A recent documentary I watched explained that Pompeii was exactly the right distance away from Vesuvius that the surge of hot gases was just the right temperature to kill a person - boiling their brains in their skull - but not hot enough to destroy their flesh and clothing.

Some of the dead were little children, which was very sad

I spent a good long time staring at these bodies with both sadness and wonder. Like many other moments on this trip, this was a visit that brought back childhood memories and at times, it felt like I was 10 years old again with a Leonard Nimoy voiceover in my head. Pure Energy...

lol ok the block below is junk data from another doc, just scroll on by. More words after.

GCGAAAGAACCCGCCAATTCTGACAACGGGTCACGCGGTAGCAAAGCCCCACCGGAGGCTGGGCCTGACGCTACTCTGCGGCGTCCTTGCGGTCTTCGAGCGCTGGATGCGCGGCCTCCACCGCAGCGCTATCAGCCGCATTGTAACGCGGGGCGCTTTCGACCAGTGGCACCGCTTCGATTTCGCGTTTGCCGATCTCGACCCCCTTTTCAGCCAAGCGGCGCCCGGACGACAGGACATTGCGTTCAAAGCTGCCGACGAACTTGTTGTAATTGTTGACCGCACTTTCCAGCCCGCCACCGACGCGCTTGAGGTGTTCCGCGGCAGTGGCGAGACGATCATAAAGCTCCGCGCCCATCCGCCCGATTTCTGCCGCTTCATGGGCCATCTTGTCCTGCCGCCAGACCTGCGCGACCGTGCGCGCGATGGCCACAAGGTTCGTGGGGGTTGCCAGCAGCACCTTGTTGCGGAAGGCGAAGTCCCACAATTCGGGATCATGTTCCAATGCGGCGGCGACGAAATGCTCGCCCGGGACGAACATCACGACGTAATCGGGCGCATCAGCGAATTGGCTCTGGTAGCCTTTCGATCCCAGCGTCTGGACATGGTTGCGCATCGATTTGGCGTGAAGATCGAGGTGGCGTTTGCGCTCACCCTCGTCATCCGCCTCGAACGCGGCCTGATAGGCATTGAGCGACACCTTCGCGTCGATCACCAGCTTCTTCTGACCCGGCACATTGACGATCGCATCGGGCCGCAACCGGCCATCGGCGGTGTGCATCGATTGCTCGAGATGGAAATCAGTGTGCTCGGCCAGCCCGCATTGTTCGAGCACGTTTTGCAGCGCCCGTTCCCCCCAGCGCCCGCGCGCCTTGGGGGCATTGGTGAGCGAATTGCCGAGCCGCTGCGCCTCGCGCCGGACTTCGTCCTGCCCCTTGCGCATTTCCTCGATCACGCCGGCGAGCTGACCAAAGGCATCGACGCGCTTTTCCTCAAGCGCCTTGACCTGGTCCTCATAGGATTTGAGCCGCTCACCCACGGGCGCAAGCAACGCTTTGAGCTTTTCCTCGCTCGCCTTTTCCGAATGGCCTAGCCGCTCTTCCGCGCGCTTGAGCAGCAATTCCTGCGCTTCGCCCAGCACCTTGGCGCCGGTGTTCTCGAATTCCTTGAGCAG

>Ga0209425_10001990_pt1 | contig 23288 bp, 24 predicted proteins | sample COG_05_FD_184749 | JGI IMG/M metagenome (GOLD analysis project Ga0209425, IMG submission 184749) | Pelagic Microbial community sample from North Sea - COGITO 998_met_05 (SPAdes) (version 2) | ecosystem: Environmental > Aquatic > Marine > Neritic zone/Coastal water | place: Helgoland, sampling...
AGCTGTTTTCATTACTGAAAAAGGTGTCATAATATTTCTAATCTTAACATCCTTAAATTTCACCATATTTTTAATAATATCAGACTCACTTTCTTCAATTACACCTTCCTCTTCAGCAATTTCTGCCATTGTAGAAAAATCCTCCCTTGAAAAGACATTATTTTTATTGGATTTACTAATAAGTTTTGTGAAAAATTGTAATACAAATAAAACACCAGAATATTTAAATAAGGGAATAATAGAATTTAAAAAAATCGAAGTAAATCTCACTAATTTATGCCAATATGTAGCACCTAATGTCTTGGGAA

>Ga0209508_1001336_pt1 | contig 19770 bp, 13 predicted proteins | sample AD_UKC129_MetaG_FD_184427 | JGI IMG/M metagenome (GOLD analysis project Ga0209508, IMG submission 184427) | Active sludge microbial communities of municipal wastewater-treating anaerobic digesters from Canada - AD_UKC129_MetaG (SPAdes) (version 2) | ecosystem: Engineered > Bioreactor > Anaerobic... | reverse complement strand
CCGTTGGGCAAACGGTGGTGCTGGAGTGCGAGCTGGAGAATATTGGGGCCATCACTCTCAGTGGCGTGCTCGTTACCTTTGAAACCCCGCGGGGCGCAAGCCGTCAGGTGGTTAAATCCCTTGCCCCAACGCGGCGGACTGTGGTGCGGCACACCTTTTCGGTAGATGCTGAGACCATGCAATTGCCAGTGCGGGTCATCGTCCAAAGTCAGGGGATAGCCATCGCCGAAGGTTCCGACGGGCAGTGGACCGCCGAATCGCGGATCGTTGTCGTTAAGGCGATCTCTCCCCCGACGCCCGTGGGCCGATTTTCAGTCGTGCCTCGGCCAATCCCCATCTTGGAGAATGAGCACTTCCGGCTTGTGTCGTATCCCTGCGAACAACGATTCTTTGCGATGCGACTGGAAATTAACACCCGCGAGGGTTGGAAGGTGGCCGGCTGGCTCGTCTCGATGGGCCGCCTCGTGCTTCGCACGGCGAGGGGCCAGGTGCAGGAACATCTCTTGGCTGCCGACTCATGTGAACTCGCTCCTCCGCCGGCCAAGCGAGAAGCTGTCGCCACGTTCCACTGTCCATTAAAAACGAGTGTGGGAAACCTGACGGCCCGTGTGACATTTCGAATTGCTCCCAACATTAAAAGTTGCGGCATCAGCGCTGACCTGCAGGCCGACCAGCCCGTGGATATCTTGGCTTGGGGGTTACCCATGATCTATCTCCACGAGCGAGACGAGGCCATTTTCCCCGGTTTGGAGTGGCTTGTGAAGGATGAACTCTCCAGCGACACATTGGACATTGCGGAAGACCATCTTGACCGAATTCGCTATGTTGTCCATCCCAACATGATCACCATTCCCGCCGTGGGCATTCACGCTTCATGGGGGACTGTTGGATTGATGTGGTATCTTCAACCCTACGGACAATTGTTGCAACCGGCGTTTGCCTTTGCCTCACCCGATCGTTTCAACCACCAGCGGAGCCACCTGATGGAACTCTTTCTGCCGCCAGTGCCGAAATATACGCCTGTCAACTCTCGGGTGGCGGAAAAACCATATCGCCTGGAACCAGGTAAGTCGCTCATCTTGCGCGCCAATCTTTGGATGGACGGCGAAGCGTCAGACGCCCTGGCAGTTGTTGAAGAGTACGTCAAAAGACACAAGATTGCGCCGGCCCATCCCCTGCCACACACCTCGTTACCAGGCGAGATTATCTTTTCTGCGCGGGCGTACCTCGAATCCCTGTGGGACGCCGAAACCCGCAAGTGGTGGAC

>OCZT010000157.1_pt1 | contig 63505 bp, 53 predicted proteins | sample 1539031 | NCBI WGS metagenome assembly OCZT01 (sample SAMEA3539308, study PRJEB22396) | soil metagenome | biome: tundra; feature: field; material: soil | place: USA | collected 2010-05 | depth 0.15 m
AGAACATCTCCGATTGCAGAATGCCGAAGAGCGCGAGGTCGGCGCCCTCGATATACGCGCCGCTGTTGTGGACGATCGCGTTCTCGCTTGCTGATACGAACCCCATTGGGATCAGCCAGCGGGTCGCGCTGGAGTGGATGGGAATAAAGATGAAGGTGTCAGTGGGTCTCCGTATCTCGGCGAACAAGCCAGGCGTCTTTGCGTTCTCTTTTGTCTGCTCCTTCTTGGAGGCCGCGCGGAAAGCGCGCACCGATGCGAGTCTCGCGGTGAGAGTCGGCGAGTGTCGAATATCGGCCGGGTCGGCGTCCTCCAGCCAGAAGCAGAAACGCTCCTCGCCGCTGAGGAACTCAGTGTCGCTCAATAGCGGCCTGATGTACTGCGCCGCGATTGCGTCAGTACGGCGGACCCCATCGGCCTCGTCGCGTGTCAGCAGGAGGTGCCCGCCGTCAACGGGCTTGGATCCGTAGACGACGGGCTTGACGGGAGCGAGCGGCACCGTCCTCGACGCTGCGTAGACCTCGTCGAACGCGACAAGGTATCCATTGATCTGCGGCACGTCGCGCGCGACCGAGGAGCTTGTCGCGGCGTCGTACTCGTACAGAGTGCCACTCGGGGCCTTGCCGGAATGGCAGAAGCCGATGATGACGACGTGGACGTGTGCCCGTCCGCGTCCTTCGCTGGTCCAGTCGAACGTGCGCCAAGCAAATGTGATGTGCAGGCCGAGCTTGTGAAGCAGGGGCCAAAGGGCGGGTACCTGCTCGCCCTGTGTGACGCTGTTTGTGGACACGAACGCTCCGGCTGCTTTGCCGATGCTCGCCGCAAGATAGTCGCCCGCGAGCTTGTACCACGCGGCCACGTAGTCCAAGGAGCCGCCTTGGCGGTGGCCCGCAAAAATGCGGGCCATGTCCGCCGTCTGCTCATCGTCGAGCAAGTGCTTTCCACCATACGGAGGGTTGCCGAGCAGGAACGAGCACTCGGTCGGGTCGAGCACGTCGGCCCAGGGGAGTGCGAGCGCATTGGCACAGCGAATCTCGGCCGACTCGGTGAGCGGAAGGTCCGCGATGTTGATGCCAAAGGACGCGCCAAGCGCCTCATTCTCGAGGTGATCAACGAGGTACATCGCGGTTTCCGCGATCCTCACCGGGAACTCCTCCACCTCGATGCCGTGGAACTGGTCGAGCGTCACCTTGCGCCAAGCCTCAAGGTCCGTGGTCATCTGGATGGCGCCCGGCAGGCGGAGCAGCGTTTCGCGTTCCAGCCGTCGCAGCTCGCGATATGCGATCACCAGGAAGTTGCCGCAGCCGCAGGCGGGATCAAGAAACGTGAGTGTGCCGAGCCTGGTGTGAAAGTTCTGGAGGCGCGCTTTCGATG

Greek-looking columns in Pompeii

I did some research and the columns here are more Greek-inspired than Roman. Pompeii is regarded as the crossroads between the Roman architecture of the north and the Greek influence of the southern Italy. I know nothing about architecture, but I love the names of the types of Greek columns: Doric, Ionic, Mixolydian, Pentatonic...

Water break amongst the ruins

"No Neda, this amphitheatre is not as pretty as Pula's..."

After this visit to the ruins of Pompeii, I have a new mission for our trip. I'm going to download all those old episodes of In Search Of... and then we're going to ride to every place covered in each episode. Next stop: The Lost City of Atlantis!
Gene - http://www.RideDOT.com